History of late ancient Christianity

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Virgin and Child. Wall painting from the early catacombs, Rome, 4th century.

The history of late ancient Christianity traces Christianity during the Christian Roman Empire - the period from the rise of Christianity under Emperor Constantine (c. 313), until the fall of the Roman Empire in the West (c. 476). The end of this period is variable because the transformation to the sub-Roman period was gradual and occurred at different times in different areas. It may generally be dated as lasting to the late 6th century and the re-conquests of Justinian of the Byzantine Empire, though a more traditional date is 476, the year that Romulus Augustus, traditionally considered the last western emperor, was deposed.

Christianity began to spread initially from Roman Judaea, ultimately becoming the state religion of Armenia in either 301 or 314, of Ethiopia in 325, of Georgia in 337, and with the Edict of Thessalonica, it became the state religion of the Roman Empire in 380.

Christian persecution comes to an end[edit]

In April 311, Galerius, who had previously been one of the leading figures in the Christian persecutions, issued an edict officially ending these persecutions.[1] After halting the persecutions of the Christians, Galerius reigned for another 2 years. He was then succeeded by an emperor with distinctively pro Christian leanings, Constantine the Great.

Christianity legalized and endorsed by Constantine I[edit]

The Emperor Constantine I was exposed to Christianity by his mother, Helena. There is scholarly controversy, however, as to whether Constantine adopted his mother's humble Christianity in his youth, or whether he adopted it gradually over the course of his life.[2]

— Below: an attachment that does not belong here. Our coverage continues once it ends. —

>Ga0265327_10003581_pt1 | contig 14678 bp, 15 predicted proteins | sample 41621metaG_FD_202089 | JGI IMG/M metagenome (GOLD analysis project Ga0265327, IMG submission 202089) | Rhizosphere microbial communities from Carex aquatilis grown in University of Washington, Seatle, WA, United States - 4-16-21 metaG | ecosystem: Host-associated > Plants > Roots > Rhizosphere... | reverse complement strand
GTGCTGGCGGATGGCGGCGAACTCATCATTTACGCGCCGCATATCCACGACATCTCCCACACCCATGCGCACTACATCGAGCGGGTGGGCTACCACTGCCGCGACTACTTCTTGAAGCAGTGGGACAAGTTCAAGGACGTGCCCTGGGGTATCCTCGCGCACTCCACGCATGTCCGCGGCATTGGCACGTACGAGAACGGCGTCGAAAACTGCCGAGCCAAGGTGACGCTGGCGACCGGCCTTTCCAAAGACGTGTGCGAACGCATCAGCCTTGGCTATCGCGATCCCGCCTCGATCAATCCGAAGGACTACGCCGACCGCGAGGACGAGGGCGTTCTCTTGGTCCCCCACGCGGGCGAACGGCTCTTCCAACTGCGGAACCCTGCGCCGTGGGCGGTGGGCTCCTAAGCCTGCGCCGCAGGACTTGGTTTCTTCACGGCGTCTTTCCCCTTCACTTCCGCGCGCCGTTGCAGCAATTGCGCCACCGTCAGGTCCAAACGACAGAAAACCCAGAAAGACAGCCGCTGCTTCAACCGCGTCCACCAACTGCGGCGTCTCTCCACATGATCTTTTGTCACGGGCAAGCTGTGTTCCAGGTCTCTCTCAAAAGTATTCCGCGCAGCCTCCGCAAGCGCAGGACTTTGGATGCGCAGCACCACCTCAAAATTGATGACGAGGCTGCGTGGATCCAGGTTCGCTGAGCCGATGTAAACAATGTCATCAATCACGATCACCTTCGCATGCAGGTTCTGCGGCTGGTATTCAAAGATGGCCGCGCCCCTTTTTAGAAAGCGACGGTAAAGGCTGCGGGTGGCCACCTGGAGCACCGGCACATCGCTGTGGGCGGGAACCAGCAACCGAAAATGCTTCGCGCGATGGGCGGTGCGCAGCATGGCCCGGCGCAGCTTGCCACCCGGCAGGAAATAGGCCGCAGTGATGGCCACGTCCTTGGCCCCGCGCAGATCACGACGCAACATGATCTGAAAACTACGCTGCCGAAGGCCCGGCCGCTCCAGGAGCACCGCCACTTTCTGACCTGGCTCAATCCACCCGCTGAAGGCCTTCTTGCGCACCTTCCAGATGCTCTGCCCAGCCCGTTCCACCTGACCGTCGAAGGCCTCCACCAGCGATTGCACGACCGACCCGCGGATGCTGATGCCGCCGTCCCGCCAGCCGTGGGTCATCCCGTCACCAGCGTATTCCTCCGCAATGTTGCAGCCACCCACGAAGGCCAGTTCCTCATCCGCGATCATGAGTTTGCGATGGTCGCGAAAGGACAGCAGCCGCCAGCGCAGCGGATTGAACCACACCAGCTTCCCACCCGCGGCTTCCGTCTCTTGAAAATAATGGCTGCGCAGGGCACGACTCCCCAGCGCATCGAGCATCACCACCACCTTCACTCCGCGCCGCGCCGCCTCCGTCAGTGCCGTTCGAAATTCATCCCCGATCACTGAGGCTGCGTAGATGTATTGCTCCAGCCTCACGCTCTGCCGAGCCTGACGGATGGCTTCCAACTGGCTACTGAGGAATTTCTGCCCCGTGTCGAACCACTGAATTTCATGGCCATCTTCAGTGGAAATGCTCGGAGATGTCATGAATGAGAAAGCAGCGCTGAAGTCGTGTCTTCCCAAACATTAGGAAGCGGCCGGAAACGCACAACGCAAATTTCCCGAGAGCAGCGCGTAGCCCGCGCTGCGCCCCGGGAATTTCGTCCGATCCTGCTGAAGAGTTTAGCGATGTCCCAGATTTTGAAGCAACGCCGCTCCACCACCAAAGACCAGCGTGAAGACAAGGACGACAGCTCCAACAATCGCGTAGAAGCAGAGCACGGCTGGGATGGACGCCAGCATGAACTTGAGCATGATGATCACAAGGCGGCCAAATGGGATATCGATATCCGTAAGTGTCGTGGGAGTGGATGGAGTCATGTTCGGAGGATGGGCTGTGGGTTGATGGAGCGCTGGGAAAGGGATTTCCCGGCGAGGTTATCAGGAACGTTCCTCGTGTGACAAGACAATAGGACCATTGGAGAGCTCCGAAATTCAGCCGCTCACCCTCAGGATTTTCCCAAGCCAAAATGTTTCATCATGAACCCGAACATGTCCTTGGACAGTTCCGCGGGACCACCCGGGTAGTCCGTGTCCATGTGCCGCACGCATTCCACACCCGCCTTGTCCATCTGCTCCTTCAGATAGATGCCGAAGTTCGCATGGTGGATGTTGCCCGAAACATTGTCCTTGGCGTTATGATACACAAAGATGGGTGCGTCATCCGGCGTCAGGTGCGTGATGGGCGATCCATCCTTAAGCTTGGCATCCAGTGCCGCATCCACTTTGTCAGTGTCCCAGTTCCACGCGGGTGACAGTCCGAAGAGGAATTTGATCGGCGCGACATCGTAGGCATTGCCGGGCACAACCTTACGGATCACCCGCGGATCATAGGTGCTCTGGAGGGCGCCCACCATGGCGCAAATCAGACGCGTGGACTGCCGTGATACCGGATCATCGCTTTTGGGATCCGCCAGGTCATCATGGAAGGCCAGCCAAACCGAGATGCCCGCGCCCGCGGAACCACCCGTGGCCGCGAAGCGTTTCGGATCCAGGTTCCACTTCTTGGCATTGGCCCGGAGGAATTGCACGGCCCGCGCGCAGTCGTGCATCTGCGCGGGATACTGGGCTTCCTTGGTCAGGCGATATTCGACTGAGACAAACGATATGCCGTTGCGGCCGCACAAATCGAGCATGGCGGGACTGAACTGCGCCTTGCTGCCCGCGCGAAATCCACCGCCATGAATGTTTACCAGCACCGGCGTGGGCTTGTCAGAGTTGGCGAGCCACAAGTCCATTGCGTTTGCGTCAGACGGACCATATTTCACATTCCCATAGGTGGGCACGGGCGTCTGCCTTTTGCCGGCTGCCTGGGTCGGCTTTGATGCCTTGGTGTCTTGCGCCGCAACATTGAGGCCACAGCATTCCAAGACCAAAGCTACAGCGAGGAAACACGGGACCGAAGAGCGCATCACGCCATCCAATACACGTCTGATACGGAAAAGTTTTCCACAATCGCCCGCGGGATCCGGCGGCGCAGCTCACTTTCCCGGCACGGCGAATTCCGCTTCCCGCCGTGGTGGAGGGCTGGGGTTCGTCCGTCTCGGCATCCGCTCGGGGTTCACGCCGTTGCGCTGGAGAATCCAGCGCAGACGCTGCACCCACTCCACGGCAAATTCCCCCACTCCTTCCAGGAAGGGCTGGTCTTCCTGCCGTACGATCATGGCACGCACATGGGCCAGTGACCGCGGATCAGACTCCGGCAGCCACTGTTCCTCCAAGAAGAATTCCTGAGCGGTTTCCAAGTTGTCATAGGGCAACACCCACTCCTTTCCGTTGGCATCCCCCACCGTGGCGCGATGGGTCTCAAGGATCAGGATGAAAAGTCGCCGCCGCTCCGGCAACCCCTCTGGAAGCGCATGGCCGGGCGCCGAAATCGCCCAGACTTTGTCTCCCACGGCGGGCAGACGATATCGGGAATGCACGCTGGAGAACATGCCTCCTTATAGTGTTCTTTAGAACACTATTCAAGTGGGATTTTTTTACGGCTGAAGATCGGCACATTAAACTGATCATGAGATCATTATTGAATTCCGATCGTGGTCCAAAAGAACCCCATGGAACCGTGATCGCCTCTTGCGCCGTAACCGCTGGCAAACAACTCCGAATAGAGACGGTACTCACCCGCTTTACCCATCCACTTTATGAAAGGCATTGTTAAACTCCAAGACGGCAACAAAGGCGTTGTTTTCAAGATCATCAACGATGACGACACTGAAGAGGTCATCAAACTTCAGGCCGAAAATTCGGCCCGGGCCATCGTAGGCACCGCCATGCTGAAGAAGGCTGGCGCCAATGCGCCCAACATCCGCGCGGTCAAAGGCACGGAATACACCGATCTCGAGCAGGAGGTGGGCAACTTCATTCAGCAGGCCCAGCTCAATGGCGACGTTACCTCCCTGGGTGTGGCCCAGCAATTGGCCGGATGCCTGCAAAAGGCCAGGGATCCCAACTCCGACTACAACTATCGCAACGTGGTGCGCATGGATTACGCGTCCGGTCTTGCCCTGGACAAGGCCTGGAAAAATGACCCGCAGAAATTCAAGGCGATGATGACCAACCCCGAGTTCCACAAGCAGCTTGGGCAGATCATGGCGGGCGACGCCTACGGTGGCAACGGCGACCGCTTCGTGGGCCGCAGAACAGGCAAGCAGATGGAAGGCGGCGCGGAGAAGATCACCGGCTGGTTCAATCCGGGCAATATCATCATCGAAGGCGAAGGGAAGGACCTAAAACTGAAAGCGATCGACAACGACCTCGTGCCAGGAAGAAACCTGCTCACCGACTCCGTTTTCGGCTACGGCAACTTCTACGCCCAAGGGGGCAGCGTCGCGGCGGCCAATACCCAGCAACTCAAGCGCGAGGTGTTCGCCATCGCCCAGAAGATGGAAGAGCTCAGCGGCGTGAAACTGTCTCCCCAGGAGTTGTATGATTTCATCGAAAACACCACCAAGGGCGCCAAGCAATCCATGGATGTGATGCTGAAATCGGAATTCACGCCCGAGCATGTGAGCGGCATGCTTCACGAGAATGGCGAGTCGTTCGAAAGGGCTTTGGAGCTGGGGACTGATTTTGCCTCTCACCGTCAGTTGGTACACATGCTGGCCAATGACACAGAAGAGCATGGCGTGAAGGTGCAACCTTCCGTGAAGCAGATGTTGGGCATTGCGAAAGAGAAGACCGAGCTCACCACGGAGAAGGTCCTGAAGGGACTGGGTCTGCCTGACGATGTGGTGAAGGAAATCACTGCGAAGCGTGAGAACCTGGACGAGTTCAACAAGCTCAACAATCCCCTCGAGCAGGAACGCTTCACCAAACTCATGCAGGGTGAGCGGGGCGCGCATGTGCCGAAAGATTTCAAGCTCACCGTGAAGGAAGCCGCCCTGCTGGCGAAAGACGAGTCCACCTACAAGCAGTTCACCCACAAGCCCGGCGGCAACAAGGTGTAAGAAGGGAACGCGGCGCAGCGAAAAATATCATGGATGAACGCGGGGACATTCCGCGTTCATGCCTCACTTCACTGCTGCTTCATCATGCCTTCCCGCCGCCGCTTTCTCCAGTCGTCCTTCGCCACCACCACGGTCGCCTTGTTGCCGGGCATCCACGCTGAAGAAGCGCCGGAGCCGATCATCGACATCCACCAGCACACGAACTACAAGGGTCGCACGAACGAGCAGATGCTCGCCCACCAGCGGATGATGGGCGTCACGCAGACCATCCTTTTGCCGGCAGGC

Head of Constantine's colossal statue at Musei Capitolini

Christian sources record that Constantine experienced a dramatic event in 312 at the Battle of Milvian Bridge, after which Constantine would claim the emperorship in the West. According to these sources, Constantine looked up to the sun before the battle and saw a cross of light above it, and with it the Greek words "ΕΝ ΤΟΥΤΩ ΝΙΚΑ" ("by this, conquer!", often rendered in the Latin "in hoc signo vinces"); Constantine commanded his troops to adorn their shields with a Christian symbol (the Chi-Ro), and thereafter they were victorious.[3] How much Christianity Constantine adopted at this point is difficult to discern; most influential people in the empire, especially high military officials, were still pagan, and Constantine's rule exhibited at least a willingness to appease these factions. The Roman coins minted up to eight years subsequent to the battle still bore the images of Roman gods.[2] Nonetheless, the accession of Constantine was a turning point for the Christian Church. After his victory, Constantine supported the Church financially, built various basilicas, granted privileges (e.g., exemption from certain taxes) to clergy, promoted Christians to high ranking offices, and returned property confiscated during the Great Persecution of Diocletian.[4] Between 324 and 330, Constantine built, virtually from scratch, a new imperial capital at Byzantium on the Bosphorus (it came to be named for him: Constantinople)–the city employed overtly Christian architecture, contained churches within the city walls (unlike "old" Rome), and had no pagan temples.[5] Despite the fact that he seems to have considered himself to be a Christian during his lifetime, for reasons unknown, Constantine chose to wait until he was on his deathbed to be baptized.